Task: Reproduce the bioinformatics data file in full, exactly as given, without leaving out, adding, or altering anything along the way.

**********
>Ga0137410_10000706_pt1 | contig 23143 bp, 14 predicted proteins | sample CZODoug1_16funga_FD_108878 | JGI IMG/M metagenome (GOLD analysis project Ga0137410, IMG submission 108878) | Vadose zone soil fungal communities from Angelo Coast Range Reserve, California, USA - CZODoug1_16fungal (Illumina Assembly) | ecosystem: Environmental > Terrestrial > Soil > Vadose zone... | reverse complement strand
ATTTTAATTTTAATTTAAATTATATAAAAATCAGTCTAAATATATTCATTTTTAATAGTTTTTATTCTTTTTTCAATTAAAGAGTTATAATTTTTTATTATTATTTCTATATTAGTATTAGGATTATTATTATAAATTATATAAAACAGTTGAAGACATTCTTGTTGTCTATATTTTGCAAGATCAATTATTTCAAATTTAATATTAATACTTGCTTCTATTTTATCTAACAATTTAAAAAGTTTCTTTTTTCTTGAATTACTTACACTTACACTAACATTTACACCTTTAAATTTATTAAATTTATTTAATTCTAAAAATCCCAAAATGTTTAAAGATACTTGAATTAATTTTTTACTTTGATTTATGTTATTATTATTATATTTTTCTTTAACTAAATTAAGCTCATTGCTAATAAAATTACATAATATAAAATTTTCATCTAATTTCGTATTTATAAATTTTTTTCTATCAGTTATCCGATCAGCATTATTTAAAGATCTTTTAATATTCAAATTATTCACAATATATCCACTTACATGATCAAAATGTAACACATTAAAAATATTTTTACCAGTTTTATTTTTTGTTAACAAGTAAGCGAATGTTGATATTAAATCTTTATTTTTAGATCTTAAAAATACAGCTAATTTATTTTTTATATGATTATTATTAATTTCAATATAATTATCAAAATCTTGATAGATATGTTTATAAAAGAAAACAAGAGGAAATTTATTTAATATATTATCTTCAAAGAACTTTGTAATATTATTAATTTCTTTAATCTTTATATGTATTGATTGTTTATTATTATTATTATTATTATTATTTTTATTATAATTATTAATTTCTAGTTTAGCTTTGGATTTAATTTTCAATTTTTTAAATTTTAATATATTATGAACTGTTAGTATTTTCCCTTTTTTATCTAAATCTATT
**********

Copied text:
>Ga0137410_10000706_pt1 | contig 23143 bp, 14 predicted proteins | sample CZODoug1_16funga_FD_108878 | JGI IMG/M metagenome (GOLD analysis project Ga0137410, IMG submission 108878) | Vadose zone soil fungal communities from Angelo Coast Range Reserve, California, USA - CZODoug1_16fungal (Illumina Assembly) | ecosystem: Environmental > Terrestrial > Soil > Vadose zone... | reverse complement strand
ATTTTAATTTTAATTTAAATTATATAAAAATCAGTCTAAATATATTCATTTTTAATAGTTTTTATTCTTTTTTCAATTAAAGAGTTATAATTTTTTATTATTATTTCTATATTAGTATTAGGATTATTATTATAAATTATATAAAACAGTTGAAGACATTCTTGTTGTCTATATTTTGCAAGATCAATTATTTCAAATTTAATATTAATACTTGCTTCTATTTTATCTAACAATTTAAAAAGTTTCTTTTTTCTTGAATTACTTACACTTACACTAACATTTACACCTTTAAATTTATTAAATTTATTTAATTCTAAAAATCCCAAAATGTTTAAAGATACTTGAATTAATTTTTTACTTTGATTTATGTTATTATTATTATATTTTTCTTTAACTAAATTAAGCTCATTGCTAATAAAATTACATAATATAAAATTTTCATCTAATTTCGTATTTATAAATTTTTTTCTATCAGTTATCCGATCAGCATTATTTAAAGATCTTTTAATATTCAAATTATTCACAATATATCCACTTACATGATCAAAATGTAACACATTAAAAATATTTTTACCAGTTTTATTTTTTGTTAACAAGTAAGCGAATGTTGATATTAAATCTTTATTTTTAGATCTTAAAAATACAGCTAATTTATTTTTTATATGATTATTATTAATTTCAATATAATTATCAAAATCTTGATAGATATGTTTATAAAAGAAAACAAGAGGAAATTTATTTAATATATTATCTTCAAAGAACTTTGTAATATTATTAATTTCTTTAATCTTTATATGTATTGATTGTTTATTATTATTATTATTATTATTATTTTTATTATAATTATTAATTTCTAGTTTAGCTTTGGATTTAATTTTCAATTTTTTAAATTTTAATATATTATGAACTGTTAGTATTTTCCCTTTTTTATCTAAATCTATT